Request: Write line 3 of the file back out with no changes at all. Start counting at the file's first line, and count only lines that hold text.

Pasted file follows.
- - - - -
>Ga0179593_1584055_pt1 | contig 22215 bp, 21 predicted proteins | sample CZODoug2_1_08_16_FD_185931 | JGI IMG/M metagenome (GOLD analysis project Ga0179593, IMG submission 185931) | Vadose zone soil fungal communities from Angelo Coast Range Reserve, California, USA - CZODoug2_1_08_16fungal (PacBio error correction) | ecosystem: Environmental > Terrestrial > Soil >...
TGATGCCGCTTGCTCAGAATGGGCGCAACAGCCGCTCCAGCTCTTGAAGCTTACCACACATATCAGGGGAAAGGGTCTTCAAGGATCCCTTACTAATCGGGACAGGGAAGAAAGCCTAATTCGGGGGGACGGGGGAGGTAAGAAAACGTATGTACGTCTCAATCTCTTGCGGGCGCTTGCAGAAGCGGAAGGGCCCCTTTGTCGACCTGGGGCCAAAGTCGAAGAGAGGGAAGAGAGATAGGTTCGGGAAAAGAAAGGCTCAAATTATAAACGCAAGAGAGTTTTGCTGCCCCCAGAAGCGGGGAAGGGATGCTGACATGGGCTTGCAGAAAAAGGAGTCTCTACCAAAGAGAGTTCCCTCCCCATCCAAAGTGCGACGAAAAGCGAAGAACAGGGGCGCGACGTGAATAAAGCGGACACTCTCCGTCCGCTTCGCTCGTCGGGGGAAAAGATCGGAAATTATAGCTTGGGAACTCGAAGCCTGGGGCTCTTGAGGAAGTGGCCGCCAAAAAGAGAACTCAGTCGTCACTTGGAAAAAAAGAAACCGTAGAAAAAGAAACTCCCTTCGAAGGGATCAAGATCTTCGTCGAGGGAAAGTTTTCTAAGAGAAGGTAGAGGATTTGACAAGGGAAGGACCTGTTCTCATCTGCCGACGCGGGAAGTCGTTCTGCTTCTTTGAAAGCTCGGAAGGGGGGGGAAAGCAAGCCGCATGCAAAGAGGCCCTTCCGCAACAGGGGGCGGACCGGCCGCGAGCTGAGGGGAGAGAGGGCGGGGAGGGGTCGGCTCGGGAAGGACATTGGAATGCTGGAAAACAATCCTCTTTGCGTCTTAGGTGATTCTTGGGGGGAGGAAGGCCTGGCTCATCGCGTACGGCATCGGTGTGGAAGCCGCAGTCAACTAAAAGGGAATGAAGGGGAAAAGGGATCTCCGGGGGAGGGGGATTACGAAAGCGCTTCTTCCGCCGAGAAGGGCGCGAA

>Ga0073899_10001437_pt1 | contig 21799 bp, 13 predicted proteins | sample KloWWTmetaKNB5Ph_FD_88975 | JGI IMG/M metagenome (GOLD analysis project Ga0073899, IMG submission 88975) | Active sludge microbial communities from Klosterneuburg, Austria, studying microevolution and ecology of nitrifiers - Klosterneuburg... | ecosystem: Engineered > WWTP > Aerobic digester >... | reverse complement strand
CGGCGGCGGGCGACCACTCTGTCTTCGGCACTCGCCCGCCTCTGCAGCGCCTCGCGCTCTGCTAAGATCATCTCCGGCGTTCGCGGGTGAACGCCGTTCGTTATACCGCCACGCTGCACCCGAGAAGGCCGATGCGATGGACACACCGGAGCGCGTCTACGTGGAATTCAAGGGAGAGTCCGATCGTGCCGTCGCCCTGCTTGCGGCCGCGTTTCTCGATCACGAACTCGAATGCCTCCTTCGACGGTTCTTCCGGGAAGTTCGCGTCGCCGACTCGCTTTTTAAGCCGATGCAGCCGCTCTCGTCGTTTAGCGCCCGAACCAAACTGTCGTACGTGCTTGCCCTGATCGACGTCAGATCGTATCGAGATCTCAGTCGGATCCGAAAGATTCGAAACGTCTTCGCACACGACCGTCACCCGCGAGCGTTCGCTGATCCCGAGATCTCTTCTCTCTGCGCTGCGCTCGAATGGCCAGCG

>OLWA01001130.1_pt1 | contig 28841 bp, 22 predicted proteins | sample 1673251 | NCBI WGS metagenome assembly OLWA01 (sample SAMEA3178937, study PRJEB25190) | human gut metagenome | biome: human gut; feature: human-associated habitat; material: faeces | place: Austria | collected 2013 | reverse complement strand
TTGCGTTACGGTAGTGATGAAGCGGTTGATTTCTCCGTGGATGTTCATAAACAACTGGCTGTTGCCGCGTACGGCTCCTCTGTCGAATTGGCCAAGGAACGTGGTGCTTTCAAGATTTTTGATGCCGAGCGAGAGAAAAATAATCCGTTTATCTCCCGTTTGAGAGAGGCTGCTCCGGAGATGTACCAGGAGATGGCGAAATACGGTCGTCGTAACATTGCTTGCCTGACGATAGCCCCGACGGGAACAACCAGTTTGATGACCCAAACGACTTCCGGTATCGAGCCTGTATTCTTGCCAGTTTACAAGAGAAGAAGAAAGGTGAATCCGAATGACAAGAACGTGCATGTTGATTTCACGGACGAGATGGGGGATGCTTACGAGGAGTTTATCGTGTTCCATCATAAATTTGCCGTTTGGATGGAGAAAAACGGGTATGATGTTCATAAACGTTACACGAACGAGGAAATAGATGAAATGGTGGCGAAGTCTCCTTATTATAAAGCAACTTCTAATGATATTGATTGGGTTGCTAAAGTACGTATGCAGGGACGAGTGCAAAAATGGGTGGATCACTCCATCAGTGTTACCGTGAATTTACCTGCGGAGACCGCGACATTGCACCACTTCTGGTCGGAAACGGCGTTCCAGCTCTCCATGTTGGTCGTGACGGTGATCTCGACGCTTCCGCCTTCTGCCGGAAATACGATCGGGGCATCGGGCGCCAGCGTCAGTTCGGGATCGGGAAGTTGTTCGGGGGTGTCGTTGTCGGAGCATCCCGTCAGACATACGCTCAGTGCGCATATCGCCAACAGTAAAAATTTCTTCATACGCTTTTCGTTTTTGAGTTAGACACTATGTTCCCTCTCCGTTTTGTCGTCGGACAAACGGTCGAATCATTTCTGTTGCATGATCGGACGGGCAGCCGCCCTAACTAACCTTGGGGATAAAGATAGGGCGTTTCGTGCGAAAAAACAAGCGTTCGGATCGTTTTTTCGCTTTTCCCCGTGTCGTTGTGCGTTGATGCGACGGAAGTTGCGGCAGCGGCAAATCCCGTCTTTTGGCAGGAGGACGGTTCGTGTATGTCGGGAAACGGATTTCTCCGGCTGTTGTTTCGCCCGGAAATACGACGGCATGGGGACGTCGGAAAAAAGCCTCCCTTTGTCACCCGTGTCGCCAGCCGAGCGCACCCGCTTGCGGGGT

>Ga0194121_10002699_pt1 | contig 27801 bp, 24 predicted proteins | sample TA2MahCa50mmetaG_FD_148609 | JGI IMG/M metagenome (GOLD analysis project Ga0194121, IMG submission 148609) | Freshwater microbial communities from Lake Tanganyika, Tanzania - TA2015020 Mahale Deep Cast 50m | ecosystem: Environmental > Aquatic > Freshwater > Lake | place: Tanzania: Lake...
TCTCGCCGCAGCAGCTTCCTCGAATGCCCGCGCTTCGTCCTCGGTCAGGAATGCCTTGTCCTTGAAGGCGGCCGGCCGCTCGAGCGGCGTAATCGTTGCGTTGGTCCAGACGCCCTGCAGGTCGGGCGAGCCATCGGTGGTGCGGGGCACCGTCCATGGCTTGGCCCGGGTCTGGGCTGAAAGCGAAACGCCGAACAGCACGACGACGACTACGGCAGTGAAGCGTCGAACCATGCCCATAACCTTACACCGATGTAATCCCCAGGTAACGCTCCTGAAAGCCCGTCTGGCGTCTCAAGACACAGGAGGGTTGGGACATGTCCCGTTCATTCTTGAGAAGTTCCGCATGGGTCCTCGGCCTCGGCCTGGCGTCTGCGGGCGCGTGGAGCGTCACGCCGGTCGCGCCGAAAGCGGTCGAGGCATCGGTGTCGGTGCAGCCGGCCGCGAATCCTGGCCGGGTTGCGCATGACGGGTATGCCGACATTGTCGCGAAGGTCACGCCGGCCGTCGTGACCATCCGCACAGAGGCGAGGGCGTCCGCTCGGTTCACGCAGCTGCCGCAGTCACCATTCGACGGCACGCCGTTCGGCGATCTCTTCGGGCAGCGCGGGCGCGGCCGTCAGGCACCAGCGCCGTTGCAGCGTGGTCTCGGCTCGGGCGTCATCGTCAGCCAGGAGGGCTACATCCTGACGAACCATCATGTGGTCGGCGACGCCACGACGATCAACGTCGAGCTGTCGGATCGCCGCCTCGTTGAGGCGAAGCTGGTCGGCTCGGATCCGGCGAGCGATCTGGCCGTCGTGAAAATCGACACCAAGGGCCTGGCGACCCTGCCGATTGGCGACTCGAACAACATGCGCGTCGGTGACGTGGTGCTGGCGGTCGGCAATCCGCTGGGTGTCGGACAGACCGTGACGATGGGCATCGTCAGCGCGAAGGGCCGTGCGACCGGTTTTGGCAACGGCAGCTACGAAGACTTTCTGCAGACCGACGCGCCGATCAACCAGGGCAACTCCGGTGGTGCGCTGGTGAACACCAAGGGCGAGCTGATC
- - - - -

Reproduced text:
>Ga0073899_10001437_pt1 | contig 21799 bp, 13 predicted proteins | sample KloWWTmetaKNB5Ph_FD_88975 | JGI IMG/M metagenome (GOLD analysis project Ga0073899, IMG submission 88975) | Active sludge microbial communities from Klosterneuburg, Austria, studying microevolution and ecology of nitrifiers - Klosterneuburg... | ecosystem: Engineered > WWTP > Aerobic digester >... | reverse complement strand